This July road trip between Oslo and Kristiansand could hardly be any more different from the one we did back in March, when we traveled through Lofoten. Instead of being frozen while surrounded by magnificent rough scenery, we’ll follow a trail of cute and touristy seaside towns taken straight out of Disney’s Frozen.
During any normal summer, this region receives far more domestic tourists than any other part of Norway. For some reason, I’ve never visited this part of my own country before. My impression has always been that it’s popular mainly because it’s near where most Norwegians live, making it an easy option. Norwegians also love to swim in the ocean whenever you can do so without freezing to death, and there are many pleasant beaches and islands here.
Now I’ll find out what more there is to it.
Our first stop is lake Landfalltjern, near the city of Drammen.
It’s a chilly day, so the bathing facilities float abandoned and silent in the water. We enjoy the quiet view, grab a geocache, and move on.
Reaching the actual coast, we stop for the night in the small town Langesund. There are officially 5,500 inhabitants in the municipality, but when people come here to stay in the 2,500 summer houses, the population easily more than doubles.
Top tip to avoid the crowds: Get up early in the morning and do some sight-seeing. It’s all nice and quiet until at least around 10 in the morning.
People who own a summer house here are often at least semi-rich, but this is Norway, so the houses are not surrounded by barbed wire and surveillance cameras.
Instead they have guard dogs like this one, who just wants to cuddle.
It’s still unusually cold for the season, so we barely see anyone else on our walk through Langesund.
A magpie observes what would have been complete silence, were it not for the eternal rows of waves from Skagerrak that crash onto the shore here.
At the next bay over, in Brevik, we get our first look at summer houses of the more exclusive kind.
The entire waterfront of this village is filled with huge buildings, often with a private dock. Behind them, up on the hill, are more high-standard homes, commanding great views and probably meant to invite far more envy than visitors.
Backtracking a little bit, we go to Larvik to have a look around. It’s a much larger town, with a pleasant public beach.
Larvik is more famous for its beeches than its beaches. As much as 10 percent of all beech trees in Norway grow in a public park here, and in the shade of those trees there are around a hundred burial mounds, streching in origin from the pre-Roman iron age and well into the era of the Vikings.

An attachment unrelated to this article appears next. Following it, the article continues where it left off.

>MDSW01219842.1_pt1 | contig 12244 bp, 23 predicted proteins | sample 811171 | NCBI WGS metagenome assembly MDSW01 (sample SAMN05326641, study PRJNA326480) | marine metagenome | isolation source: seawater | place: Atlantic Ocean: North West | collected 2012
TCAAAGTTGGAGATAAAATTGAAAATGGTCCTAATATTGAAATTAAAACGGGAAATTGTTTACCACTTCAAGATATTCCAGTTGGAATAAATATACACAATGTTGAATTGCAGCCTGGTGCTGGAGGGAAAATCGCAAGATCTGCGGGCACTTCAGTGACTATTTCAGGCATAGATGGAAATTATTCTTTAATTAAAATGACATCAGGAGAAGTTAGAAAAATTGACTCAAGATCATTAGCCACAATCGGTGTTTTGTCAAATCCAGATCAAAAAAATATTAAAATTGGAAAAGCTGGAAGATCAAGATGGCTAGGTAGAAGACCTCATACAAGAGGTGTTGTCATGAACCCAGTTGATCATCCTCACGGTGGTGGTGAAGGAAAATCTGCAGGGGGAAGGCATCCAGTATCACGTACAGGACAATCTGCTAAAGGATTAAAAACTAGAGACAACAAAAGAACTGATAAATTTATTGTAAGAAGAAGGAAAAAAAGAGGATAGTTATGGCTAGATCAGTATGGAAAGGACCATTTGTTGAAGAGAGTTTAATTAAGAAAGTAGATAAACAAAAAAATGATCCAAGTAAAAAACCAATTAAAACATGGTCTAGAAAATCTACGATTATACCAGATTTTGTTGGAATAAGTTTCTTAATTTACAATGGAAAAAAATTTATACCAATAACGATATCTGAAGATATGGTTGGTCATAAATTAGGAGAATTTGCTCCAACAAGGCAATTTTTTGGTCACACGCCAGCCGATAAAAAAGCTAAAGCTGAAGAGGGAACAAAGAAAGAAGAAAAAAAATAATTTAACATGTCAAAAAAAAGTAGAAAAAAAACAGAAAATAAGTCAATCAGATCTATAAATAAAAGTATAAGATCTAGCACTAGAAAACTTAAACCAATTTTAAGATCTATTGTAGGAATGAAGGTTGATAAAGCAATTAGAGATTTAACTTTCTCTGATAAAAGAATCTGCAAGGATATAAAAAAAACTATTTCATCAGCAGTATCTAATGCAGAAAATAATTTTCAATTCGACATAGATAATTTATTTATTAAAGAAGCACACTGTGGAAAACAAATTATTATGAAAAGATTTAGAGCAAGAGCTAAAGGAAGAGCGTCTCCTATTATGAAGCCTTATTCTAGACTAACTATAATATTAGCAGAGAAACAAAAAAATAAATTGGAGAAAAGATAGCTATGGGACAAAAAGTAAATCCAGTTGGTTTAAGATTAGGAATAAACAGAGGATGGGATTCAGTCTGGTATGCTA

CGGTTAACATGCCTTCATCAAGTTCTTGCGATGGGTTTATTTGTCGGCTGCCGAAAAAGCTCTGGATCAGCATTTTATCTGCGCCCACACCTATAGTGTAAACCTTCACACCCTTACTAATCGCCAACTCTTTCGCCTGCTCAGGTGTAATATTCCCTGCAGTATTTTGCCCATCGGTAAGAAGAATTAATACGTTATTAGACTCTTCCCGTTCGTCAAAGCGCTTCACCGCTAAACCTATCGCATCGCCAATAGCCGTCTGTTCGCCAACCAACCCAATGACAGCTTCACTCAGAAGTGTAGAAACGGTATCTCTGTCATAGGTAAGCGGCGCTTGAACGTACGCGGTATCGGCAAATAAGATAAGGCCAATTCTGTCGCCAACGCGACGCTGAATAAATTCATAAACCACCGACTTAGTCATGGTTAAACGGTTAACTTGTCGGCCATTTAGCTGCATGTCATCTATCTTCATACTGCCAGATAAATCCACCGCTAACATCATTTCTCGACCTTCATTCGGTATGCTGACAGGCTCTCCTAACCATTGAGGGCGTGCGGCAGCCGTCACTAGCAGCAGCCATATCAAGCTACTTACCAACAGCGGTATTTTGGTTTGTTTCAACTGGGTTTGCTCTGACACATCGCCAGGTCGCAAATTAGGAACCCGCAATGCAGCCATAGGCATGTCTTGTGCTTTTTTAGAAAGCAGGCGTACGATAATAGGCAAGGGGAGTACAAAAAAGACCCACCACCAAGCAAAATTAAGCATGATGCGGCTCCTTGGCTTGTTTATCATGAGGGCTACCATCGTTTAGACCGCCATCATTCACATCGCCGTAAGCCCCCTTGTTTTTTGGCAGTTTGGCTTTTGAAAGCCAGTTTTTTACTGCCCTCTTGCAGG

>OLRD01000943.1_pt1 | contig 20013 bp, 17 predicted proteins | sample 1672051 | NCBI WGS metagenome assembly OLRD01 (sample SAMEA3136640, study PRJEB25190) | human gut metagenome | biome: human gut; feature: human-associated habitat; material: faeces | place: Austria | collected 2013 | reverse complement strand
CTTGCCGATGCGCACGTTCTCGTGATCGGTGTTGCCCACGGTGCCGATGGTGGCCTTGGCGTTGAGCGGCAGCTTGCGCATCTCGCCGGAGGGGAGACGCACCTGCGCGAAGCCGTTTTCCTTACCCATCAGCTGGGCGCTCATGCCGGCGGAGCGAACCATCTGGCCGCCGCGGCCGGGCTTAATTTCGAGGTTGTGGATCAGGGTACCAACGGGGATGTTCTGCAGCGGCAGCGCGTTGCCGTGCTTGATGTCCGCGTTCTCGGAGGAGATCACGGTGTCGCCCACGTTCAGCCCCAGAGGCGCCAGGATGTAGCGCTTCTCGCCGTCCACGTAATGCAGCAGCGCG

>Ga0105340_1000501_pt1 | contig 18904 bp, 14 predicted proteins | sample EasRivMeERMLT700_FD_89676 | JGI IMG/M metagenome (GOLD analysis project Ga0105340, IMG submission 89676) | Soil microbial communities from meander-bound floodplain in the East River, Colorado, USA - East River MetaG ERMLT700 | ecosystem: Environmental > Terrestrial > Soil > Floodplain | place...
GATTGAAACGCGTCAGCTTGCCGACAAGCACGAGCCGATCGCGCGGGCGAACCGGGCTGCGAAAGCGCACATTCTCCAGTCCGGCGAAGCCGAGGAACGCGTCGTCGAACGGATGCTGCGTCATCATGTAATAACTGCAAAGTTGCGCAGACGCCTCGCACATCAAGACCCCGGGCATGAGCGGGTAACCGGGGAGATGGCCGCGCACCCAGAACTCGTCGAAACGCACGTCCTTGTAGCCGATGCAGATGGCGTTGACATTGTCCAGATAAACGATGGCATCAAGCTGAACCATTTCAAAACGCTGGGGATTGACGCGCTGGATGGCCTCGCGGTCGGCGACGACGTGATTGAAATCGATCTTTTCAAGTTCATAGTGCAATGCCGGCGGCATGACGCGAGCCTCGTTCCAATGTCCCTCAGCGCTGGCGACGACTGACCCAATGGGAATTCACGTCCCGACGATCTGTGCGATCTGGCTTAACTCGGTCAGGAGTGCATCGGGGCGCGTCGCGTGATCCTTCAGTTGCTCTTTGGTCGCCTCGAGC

Another spot for Viking enthusiasts is Gokstad. A 9th-century Viking ship was dug out of this mound just outside Sandefjord, and can now be viewed remarkably intact at the Viking Ship Museum in Oslo.
I was not sure what to expect to see at this site, but to see it being used by middle-aged men for throwing model planes into the air from, that was definitely not on the list.
In probably the oldest city in Norway, Tønsberg, we hike up on Slottsfjellet, Castle Mountain.
A single tower remains of what once upon a time was an impressive medieval fortress.
South of Tønsberg is Færder, a municipality consisting of islands that were all below sea level during the most recent ice age. The terrain is flat and the geology is complicated.
At the southern tip of Tjøme island is Verdens Ende, “The End of the World”. It’s a lot less dramatic than it sounds, but put that name on a map, and people will come regardless.
I like this ancient lighthouse design. Lower the cage, light a coal and wood fire in it, raise the cage again, and voilà; you have a functional lighthouse for some time. Repeat until sunrise.
With the weather having improved throughout the day, late in the afternoon we decide to rent kayaks from Vøra, south of Sandefjord, and explore a couple of islands.
As it happens, these islands are home to a number of geocaches. In addition to them, we also find solitude here. It is most welcome after many busy streets and promenades everywhere else we’ve been today.
It’s probably just as well that this part of Norway receives mainly domestic tourists.
I doubt that this glorious whaling industry monument in Sandefjord would be popular among most foreigners. There’s no denying that hunting whales used to be an essential industry for this city, but maybe that shouldn’t be emphasized quite so much these days.
To make up for the whale killer monument, there’s a giant piece of killer whale street art just a couple of blocks away.
Not sure if it’s enough to make the whales entirely trust Sandefjord quite yet, though.